Patients who have long-term face and mouth pain that isn’t caused by toothache cost the British economy more than £3,000 each ($3,948) per year, according to researchers at Newcastle University, who also note that an electronic referral system can speed up diagnosis and treatment while improving the quality of life of these patients and save money.
These patients have more than £650 ($855.50) in out-of-pocket costs treating this pain each year, including prescription charges and travel expenses to and from appointments. Meanwhile, costs to employers can be almost £2,500 ($3,290) every 12 months due to worker absenteeism and loss of productivity.
The researchers asked 200 patients suffering from long-term face and/or mouth pain to complete questionnaires every six months for two years to assess how individuals used the National Health Service (NHS) for their pain.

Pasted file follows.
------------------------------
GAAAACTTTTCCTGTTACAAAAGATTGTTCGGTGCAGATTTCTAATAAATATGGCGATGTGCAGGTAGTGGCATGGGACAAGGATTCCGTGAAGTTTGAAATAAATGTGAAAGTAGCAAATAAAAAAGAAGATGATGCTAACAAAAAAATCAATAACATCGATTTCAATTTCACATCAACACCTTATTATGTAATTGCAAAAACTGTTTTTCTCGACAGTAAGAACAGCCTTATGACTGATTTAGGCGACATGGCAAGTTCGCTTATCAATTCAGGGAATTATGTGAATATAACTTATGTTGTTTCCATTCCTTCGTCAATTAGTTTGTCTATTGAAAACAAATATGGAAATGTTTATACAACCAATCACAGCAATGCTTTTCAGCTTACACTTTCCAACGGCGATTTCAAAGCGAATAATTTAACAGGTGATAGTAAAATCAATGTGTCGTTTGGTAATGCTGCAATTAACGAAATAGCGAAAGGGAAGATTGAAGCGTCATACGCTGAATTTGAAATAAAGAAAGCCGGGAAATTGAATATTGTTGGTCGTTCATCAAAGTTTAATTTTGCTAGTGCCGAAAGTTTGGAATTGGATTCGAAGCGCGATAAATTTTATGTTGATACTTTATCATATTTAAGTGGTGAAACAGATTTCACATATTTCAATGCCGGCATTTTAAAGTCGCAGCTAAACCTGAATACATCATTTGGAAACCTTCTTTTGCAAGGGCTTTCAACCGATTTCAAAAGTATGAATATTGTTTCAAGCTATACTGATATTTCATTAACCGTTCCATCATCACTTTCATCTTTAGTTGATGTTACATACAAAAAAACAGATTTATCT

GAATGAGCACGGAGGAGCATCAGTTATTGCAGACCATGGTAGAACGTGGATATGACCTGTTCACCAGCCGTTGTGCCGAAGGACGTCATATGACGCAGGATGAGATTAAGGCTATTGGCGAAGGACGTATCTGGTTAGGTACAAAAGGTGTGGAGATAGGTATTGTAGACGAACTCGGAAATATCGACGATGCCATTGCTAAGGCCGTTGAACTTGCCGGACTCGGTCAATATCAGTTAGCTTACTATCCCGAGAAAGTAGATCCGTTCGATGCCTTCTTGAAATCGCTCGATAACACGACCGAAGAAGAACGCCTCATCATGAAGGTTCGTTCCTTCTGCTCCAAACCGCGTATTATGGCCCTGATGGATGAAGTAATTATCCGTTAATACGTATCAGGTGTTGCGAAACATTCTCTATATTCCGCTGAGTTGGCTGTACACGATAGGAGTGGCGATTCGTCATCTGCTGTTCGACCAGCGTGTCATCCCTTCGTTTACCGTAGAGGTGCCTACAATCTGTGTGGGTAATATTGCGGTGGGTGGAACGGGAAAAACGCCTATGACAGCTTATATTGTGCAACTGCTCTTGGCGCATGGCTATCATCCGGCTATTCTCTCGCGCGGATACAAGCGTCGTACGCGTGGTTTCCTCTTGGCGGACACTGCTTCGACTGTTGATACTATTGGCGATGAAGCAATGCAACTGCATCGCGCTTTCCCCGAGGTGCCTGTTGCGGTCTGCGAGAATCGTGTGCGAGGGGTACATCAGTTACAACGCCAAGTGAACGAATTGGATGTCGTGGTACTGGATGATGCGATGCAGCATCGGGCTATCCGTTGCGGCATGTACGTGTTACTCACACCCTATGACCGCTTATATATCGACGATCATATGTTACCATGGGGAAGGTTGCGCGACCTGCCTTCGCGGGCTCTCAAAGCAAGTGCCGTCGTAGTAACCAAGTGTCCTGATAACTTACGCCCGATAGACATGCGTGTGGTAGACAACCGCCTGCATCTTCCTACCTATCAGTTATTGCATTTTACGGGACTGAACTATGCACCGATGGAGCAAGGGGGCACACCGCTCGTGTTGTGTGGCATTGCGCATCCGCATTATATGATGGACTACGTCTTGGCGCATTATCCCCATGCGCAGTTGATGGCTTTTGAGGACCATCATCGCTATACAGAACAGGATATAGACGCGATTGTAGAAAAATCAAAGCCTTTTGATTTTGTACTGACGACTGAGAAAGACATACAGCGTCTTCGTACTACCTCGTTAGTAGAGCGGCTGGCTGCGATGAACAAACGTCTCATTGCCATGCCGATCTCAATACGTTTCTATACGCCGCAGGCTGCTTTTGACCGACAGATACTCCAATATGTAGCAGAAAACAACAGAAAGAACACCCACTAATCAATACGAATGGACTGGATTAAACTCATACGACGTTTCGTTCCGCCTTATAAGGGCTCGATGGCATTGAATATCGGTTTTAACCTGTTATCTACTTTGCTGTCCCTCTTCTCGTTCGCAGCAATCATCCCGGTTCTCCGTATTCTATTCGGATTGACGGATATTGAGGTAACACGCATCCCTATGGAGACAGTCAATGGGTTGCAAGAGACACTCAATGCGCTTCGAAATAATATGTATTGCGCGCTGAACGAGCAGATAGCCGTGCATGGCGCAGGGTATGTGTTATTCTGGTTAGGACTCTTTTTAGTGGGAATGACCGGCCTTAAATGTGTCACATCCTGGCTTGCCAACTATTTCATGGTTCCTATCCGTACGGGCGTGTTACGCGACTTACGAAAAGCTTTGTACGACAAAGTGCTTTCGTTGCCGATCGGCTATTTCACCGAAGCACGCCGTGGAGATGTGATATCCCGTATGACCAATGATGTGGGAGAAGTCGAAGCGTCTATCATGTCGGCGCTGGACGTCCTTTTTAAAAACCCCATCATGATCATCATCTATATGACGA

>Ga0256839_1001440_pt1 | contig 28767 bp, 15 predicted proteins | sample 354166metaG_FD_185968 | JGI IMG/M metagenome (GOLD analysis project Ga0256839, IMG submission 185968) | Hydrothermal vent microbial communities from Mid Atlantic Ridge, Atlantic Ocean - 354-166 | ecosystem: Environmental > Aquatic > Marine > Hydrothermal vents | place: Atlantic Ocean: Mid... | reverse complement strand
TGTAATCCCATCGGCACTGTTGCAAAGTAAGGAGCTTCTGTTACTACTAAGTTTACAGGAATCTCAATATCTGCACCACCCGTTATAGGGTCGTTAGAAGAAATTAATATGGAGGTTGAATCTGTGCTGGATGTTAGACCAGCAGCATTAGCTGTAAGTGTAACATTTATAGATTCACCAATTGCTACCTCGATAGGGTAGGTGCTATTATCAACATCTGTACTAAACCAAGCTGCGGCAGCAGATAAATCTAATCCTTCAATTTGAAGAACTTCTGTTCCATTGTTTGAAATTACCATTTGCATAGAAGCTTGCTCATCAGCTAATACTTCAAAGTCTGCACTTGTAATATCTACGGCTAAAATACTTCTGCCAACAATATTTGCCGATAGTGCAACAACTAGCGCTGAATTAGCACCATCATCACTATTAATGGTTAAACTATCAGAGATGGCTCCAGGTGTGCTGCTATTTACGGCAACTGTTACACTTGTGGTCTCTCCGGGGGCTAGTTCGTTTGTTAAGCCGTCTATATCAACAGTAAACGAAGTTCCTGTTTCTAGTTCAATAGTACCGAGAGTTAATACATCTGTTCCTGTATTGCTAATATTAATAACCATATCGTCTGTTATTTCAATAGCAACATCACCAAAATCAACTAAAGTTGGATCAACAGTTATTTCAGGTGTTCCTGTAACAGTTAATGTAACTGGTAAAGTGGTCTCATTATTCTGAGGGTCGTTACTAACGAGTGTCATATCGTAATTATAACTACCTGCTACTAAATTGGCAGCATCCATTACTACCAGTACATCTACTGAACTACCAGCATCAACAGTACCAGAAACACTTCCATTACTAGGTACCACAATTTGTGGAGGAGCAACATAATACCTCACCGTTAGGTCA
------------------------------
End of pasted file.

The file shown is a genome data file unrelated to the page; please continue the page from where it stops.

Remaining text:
The team collected the costs of the care the patients received, such as what the NHS paid to provide medication, surgery, or other treatment, how much patients paid out of their own pockets, and how their condition affected their ability to work.
With a six-month period, the participants reported an average of nine healthcare appointments, and those employed reporting missing almost two days of work. This absenteeism equates to an average employer cost of £174 per person per six months.
Despite the low numbers of days off of work, the subjects did report experiencing pain while working for nearly 35 days in a six-month period, during which they noted a decrease in their productivity while at work that could cost employers more than £1,000 each.
“We’re calling for the introduction of an electronic referral system that uses a graded chronic pain scale (GCPS): a simple seven-item questionnaire,” said Justin Durham, BDS, PhD, professor of orofacial pain and deputy dean of clinical medicine at Newcastle University and leader of the study.